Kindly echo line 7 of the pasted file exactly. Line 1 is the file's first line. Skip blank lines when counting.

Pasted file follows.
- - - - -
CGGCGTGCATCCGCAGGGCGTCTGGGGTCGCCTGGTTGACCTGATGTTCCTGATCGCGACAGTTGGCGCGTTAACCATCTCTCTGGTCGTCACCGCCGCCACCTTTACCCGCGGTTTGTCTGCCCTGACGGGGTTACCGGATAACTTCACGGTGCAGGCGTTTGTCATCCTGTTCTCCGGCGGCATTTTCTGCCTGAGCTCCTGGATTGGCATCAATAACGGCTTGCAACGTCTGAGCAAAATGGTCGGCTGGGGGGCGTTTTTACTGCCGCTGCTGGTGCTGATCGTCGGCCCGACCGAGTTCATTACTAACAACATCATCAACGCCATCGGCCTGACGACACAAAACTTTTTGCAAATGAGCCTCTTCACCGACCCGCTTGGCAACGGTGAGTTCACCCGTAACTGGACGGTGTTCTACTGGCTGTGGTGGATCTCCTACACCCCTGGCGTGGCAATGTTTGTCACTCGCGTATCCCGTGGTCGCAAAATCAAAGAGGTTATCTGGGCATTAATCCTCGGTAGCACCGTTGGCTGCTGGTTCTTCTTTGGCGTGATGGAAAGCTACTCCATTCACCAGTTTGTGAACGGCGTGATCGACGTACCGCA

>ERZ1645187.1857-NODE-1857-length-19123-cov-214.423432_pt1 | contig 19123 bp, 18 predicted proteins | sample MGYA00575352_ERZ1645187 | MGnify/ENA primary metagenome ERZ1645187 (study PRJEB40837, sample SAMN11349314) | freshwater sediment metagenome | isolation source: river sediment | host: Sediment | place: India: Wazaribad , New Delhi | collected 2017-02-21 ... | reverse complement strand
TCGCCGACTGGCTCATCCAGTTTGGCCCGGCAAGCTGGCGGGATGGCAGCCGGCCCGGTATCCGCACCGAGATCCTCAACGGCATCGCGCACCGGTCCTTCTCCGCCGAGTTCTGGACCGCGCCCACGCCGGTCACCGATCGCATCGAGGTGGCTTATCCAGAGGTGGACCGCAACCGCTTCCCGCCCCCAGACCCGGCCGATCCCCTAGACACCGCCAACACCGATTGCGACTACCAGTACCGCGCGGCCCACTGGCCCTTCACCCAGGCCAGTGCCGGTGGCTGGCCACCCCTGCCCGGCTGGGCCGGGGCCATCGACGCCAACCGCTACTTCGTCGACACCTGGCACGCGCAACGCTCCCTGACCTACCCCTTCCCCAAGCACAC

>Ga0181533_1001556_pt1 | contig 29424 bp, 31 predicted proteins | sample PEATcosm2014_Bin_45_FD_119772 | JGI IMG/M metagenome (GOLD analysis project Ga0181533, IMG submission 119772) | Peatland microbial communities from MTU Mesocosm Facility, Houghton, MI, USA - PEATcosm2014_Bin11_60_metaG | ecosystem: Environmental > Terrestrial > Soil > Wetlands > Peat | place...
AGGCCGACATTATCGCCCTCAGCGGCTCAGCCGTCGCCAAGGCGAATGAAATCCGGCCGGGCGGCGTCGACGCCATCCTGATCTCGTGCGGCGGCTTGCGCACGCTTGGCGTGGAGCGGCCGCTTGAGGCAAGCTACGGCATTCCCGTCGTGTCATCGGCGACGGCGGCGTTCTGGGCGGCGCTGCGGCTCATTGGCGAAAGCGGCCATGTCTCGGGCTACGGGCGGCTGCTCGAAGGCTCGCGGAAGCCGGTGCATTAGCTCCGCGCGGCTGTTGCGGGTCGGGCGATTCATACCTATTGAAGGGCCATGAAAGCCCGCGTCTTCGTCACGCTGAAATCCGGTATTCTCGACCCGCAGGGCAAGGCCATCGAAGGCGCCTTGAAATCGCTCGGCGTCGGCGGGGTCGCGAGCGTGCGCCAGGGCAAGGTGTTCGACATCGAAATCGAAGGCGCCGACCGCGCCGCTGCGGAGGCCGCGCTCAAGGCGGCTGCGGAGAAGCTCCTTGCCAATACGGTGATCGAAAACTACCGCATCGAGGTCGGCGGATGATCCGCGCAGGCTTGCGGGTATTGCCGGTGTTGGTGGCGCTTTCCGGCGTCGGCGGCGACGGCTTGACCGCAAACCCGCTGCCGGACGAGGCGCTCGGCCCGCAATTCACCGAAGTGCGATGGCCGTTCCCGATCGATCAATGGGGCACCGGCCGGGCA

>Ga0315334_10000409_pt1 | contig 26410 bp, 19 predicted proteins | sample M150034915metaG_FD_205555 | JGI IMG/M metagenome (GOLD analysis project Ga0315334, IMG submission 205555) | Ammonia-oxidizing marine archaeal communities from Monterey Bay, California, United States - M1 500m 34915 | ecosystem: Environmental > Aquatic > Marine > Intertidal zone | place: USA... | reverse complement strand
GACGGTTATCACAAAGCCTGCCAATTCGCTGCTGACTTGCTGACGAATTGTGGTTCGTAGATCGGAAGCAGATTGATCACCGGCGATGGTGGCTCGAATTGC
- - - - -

GACGGTTATCACAAAGCCTGCCAATTCGCTGCTGACTTGCTGACGAATTGTGGTTCGTAGATCGGAAGCAGATTGATCACCGGCGATGGTGGCTCGAATTGC